In terms of how the above looks, we’d classify this as a so-so situation for a consumer app. Most consumer applications don’t have a very strong mechanism to bring users back month after month and so the quick ratio tends to be just above 1. The dynamic for each month in a consumer app is typically to add a bunch of users and to simultaneously lose a bunch of users with a small additive piece on top from resurrection yielding overall small positive growth.
To show you the power of this view, there are other ways that these components could conspire to produce the same top-line growth. For instance..
Note, these numbers would produce exactly the same MAU graph shown above. I kept the axes the same to emphasize the difference. In this case, the new component isn’t growing as fast but it’s also retaining much better. The quick ratio for this company is more in the 1.5–2.0 range which would be very good for a consumer company (for every 3 customers that you are gaining you are losing between 1.5-2 customers, much better than the first company). Note the spikes in resurrected possibly due to some resurrection campaigns which were not accompanied with a corresponding spike in churn.
All else being equal, the second example would be a more attractive company to us because it is starting from a better base. With such high retention it would be worth trying to push harder on the top of funnel with new users to drive growth (more aggressive sharing/referral mechanisms, paid acquisition, etc.). For the first example it’s harder to justify pushing on new users as you would end up losing many of them. It’s easier to fill the top of funnel than it is to fix some underlying churn problem.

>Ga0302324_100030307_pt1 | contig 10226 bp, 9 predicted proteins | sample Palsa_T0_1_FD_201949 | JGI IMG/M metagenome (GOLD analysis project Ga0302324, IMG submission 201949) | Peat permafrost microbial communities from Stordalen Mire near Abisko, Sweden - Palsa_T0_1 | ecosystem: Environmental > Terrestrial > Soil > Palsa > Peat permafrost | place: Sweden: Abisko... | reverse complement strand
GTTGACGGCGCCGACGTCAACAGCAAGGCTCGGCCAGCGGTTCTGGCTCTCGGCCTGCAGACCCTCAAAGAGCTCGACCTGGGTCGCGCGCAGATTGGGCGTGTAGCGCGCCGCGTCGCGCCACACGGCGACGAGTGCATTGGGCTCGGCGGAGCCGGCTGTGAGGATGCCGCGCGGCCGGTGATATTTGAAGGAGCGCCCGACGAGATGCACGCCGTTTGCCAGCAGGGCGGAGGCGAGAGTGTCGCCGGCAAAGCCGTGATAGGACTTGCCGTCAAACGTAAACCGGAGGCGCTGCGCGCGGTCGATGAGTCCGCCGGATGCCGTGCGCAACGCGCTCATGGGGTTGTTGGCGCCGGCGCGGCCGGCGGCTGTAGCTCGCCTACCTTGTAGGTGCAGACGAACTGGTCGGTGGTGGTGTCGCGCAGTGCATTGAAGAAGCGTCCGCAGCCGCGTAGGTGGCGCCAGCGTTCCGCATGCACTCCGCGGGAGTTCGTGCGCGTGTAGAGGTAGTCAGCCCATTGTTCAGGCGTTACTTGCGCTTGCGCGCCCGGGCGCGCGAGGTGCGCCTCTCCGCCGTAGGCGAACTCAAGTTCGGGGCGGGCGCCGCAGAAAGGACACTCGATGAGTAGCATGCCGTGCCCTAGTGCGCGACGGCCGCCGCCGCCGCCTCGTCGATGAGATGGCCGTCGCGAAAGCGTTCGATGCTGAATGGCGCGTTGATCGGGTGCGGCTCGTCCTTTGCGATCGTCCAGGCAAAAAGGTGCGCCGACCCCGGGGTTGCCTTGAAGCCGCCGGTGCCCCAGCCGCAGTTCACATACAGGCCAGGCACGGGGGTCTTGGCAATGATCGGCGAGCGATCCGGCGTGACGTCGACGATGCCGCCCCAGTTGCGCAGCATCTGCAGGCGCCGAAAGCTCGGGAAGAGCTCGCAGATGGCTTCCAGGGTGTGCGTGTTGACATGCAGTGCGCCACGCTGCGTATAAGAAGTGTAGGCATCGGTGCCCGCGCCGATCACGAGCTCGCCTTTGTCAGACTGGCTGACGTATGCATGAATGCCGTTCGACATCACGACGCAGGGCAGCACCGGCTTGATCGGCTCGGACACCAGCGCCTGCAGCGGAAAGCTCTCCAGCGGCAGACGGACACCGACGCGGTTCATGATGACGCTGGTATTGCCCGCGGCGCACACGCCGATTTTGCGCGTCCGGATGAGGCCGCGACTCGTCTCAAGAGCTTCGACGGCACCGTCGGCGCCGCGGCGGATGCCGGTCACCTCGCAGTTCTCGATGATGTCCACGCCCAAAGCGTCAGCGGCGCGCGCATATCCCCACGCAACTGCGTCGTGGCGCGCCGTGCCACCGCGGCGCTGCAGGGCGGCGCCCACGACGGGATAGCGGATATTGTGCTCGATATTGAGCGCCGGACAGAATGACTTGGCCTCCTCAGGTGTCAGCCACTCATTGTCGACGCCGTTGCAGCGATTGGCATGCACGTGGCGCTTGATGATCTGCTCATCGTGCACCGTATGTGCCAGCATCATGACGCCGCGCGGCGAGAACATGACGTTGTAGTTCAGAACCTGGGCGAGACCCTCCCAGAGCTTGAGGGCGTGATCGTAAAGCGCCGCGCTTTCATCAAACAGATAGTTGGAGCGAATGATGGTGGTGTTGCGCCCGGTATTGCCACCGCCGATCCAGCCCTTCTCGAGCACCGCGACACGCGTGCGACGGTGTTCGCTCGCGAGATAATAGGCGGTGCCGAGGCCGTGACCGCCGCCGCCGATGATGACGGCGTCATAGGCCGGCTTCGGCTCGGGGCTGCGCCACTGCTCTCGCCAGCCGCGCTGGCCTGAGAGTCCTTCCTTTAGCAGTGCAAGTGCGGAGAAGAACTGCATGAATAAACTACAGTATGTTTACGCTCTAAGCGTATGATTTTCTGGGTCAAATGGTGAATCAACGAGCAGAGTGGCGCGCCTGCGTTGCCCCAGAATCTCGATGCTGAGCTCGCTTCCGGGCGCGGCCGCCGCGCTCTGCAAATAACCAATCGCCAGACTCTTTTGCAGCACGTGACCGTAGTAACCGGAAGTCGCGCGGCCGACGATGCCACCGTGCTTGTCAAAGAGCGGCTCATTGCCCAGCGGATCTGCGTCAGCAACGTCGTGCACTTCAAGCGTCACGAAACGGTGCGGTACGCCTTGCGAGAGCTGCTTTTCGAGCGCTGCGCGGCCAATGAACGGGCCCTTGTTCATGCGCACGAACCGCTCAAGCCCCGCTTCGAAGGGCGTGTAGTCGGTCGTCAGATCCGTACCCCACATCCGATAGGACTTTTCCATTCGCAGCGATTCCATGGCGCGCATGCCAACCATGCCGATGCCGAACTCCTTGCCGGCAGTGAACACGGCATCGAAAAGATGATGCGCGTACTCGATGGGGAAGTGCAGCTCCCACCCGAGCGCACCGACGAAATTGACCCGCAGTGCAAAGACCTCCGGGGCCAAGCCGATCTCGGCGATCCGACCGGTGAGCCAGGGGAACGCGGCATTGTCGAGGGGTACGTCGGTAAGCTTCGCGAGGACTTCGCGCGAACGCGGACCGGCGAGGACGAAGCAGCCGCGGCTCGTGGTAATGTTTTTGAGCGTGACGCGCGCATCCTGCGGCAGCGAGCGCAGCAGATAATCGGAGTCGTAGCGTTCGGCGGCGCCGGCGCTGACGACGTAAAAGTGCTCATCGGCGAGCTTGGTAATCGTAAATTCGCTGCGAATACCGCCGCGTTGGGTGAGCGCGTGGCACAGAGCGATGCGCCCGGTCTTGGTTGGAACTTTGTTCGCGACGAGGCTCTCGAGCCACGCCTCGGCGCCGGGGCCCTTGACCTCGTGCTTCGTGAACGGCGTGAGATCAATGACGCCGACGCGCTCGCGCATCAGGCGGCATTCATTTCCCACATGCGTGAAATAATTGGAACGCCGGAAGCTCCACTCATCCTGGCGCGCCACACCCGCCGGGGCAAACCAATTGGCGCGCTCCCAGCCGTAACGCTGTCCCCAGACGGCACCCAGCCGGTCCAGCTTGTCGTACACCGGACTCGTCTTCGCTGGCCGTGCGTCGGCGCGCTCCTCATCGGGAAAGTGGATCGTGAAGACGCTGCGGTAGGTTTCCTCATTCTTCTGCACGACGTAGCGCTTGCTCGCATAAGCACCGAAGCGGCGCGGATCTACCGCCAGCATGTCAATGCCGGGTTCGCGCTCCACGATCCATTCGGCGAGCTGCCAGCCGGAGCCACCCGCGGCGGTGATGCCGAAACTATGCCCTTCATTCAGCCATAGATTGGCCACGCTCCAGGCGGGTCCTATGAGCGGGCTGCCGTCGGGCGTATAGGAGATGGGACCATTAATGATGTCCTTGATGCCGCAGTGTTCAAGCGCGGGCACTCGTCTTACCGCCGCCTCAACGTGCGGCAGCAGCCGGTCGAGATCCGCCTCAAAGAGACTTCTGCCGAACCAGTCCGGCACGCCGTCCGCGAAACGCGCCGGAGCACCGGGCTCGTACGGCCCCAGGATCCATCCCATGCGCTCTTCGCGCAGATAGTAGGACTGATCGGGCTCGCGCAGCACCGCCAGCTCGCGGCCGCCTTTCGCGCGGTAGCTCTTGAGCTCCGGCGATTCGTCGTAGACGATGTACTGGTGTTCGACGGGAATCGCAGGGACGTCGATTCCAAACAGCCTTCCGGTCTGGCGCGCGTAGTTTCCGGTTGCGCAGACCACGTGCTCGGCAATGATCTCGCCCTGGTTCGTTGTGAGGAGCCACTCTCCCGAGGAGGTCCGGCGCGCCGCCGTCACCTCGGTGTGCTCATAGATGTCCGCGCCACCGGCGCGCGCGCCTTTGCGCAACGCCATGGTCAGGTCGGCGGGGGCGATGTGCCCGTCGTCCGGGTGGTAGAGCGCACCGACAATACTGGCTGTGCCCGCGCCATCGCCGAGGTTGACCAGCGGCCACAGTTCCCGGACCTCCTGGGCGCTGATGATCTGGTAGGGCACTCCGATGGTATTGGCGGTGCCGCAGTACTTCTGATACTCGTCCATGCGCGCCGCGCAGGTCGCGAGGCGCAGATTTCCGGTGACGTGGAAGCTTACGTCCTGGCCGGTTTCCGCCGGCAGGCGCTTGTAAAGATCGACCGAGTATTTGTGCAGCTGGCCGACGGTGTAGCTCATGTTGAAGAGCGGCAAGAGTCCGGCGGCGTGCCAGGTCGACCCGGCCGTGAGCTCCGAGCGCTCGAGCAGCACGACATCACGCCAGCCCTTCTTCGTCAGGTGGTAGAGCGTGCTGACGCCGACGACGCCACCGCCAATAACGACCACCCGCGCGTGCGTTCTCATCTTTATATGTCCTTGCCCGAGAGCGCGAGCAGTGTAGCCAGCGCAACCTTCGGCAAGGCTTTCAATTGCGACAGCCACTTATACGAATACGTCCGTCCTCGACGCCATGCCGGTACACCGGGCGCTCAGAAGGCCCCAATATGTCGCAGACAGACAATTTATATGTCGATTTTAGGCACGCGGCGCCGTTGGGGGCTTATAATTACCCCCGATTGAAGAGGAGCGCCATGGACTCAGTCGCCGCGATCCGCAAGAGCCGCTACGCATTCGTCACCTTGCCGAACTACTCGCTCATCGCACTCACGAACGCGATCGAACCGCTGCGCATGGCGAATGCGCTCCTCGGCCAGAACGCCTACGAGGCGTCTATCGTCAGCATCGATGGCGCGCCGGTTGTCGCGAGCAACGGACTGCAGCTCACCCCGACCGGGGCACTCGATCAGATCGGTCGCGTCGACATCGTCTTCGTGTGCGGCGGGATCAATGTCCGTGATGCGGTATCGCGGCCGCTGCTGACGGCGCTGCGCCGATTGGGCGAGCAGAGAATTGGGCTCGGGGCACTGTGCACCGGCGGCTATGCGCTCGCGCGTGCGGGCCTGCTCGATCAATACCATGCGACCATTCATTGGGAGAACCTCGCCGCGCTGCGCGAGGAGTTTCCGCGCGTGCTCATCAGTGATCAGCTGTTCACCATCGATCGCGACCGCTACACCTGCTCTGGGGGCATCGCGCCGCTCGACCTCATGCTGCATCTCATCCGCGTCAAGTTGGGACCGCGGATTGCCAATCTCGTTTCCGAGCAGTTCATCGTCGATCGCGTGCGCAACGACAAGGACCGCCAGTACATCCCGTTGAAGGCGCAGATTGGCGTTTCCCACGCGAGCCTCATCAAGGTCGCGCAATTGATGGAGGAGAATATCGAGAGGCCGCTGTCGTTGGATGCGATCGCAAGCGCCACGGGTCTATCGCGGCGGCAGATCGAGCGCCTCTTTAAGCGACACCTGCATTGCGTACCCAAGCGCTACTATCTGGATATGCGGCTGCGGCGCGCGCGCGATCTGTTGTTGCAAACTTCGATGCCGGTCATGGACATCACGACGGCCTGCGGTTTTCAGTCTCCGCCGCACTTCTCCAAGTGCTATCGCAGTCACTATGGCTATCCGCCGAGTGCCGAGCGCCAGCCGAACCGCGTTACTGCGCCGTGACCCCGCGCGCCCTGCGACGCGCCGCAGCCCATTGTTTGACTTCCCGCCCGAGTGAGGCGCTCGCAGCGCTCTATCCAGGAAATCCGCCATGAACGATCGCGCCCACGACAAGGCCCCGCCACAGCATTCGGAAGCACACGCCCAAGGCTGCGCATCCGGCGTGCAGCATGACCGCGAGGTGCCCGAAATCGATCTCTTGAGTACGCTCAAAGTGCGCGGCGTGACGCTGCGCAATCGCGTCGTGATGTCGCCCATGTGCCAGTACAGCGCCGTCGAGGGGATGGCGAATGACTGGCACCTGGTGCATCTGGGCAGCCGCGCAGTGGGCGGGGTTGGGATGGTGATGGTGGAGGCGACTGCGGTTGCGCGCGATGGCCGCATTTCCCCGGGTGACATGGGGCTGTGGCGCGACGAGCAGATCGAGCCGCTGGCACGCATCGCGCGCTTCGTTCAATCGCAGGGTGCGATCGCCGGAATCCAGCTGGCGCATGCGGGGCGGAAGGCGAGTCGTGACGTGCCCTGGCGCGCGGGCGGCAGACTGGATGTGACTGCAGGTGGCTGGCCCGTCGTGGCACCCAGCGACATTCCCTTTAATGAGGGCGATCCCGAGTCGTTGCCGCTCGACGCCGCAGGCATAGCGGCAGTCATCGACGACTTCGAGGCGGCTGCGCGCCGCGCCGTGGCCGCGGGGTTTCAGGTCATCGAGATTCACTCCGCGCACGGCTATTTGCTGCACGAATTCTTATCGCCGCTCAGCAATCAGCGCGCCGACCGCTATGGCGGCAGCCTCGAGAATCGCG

It should also be clear that this accounting can be done on time-frames other than calendar months. Indeed, to make this operational, several of our portfolio companies implement it on a rolling 28 day basis (to remove day-of-week effects). Also, this approach works just as well with weekly active users as it does with monthly. Typically early stage consumer products already have trouble generating m/m retention, much less w/w retention so the w/w views will show very high churn and may not be useful. But if your product is extremely sticky and is already retaining at a very high level on a monthly basis then it might be time to explore generating the next level of engagement at a weekly level. For something as sticky as FB it even makes sense to get it down to the daily or even sub-daily level.
In the next post we’ll apply this framework to subscription revenue which is useful both for enterprise SaaS as well as consumer subscription businesses.
Published in Startups, Wanderlust, and Life Hacking